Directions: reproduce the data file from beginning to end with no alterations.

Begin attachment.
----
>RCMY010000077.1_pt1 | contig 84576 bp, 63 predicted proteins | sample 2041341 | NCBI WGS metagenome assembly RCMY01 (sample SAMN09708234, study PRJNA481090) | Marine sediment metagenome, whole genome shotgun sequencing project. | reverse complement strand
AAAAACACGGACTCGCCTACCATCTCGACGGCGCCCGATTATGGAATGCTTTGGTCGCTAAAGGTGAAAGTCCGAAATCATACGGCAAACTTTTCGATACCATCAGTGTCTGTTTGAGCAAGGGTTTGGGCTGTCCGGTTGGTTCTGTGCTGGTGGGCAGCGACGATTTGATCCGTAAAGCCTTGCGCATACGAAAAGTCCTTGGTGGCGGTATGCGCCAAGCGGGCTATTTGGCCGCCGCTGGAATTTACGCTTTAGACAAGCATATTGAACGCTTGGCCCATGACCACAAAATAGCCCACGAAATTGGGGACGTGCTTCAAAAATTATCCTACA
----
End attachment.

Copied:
>RCMY010000077.1_pt1 | contig 84576 bp, 63 predicted proteins | sample 2041341 | NCBI WGS metagenome assembly RCMY01 (sample SAMN09708234, study PRJNA481090) | Marine sediment metagenome, whole genome shotgun sequencing project. | reverse complement strand
AAAAACACGGACTCGCCTACCATCTCGACGGCGCCCGATTATGGAATGCTTTGGTCGCTAAAGGTGAAAGTCCGAAATCATACGGCAAACTTTTCGATACCATCAGTGTCTGTTTGAGCAAGGGTTTGGGCTGTCCGGTTGGTTCTGTGCTGGTGGGCAGCGACGATTTGATCCGTAAAGCCTTGCGCATACGAAAAGTCCTTGGTGGCGGTATGCGCCAAGCGGGCTATTTGGCCGCCGCTGGAATTTACGCTTTAGACAAGCATATTGAACGCTTGGCCCATGACCACAAAATAGCCCACGAAATTGGGGACGTGCTTCAAAAATTATCCTACA